Dr. Majed Abdullah Al-Hedayan, a legal consultant and foreign direct investment (FDI) expert, told Arab News: “The application of fees on expatriate workers and their dependents, whether family members or domestic labor, is normal and applied in many countries of the world and the foreign worker recognizes the fact that the imposition of fees is beneficial in the provision of government services that are provided free of charge to citizens.”
“If we evaluate the fees compared to the value of services and facilities provided here, they will accept it even though it sounds difficult in the beginning,” he added.
Syed Hamid, a senior executive from Sri Lanka working in Riyadh said: “The unpreparedness to deal with the newly introduced levy on the dependents has caused worry which was evident at the airports also for those leaving on vacation.”
However, most expatriates appear to share the view that the benefits of living in the Kingdom outweigh the drawbacks of the new fee.
“We understand it will be a burden for expatriates with large number of dependents,” he added.


Saudi Aramco recognized as a leader in the Fourth Industrial Revolution

Updated 22 January 2019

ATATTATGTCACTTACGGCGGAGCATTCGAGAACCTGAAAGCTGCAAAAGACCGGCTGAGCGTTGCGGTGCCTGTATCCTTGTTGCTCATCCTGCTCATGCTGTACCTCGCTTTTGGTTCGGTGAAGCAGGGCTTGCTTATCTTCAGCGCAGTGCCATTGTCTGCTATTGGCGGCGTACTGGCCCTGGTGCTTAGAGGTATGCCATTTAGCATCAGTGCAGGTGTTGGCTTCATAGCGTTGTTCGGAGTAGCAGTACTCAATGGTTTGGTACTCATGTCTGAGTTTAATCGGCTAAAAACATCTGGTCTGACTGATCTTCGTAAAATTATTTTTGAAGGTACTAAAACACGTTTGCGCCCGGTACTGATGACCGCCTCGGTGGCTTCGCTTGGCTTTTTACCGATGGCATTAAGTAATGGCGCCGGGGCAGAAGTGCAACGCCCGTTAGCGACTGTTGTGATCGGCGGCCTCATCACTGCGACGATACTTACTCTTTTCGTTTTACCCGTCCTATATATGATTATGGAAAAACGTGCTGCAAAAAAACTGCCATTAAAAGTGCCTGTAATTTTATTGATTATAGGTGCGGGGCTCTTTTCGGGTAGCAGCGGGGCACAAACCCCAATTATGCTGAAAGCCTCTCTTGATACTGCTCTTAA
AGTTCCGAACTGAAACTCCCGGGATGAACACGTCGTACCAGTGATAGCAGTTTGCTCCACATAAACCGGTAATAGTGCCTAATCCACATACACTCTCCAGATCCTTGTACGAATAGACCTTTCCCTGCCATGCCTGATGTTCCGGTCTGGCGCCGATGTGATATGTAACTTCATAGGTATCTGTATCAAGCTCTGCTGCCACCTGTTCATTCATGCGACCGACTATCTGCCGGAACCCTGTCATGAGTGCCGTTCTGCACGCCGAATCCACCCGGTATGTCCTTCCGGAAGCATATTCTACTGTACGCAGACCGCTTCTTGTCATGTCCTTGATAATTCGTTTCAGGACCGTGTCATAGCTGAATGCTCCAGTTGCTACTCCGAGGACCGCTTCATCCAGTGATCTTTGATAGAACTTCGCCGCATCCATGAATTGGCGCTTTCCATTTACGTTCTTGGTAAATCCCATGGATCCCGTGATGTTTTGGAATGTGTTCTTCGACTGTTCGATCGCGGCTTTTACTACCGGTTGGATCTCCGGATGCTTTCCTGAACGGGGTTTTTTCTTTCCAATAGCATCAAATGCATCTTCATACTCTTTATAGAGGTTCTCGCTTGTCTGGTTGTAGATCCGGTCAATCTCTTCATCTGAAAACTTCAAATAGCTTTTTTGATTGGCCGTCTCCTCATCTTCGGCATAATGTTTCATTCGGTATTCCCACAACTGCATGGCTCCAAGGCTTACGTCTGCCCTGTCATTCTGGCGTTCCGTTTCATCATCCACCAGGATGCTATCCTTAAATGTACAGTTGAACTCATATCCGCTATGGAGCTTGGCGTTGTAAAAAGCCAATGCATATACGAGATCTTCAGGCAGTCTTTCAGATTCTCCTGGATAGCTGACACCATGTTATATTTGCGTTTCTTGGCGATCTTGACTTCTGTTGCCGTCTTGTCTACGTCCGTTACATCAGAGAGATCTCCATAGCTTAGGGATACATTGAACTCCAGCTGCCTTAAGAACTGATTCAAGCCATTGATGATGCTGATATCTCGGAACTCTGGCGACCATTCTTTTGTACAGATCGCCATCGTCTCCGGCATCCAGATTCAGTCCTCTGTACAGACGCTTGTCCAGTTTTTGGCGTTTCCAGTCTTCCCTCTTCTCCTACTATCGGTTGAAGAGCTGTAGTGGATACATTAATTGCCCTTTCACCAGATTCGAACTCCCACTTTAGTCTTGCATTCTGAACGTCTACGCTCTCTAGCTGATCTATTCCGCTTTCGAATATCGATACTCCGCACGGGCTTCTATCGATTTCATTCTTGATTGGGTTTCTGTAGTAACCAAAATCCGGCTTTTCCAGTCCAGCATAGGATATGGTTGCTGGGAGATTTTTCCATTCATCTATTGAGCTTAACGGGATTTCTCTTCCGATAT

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Saudi Aramco recognized as a leader in the Fourth Industrial Revolution

JEDDAH: Saudi Aramco’s Uthmaniyah Gas Plant (UGP) has been recognized by the World Economic Forum (WEF) as a “Lighthouse” manufacturing facility and a leader in technology applications of the Fourth Industrial Revolution. 
Saudi Aramco is the first energy company globally to be included in this select group of manufacturing sites. The plant is also the only facility in the Middle East to be recognized by WEF. 
The announcement was made ahead of WEFs annual meeting in Davos, Switzerland.
The gas plant is one of the world’s largest gas processing plants and was commissioned in 1981 as part of Saudi Aramco’s Master Gas System to process associated gas from oil wells. 
The use of drones and wearable technologies to inspect pipelines and machinery has helped cut inspection time by 90% in this industrial facility.
“The recognition of the Uthmaniyah Gas Plant demonstrates Saudi Aramco’s shift to transform and adapt in the rapidly changing global energy landscape. Uthmaniyah is only one part of our large integrated energy value chain where IR 4.0 technologies are playing a critical role to enable significant capital and operational efficiencies,” said Amin H. Nasser, Chief Executive Officer of Saudi Aramco.
The seven new facilities join nine other “Manufacturing Lighthouses” which WEF unveiled in September 2018. The 16 factories were selected from an initial list of 1,000 manufacturers based on their successful implementation of cutting-edge technologies of the future that drive financial and operational impact.
The “Lighthouse” program was conducted by WEF in collaboration with McKinsey during a year-long study. A study team visited UGP in Saudi Arabia and performed a thorough audit.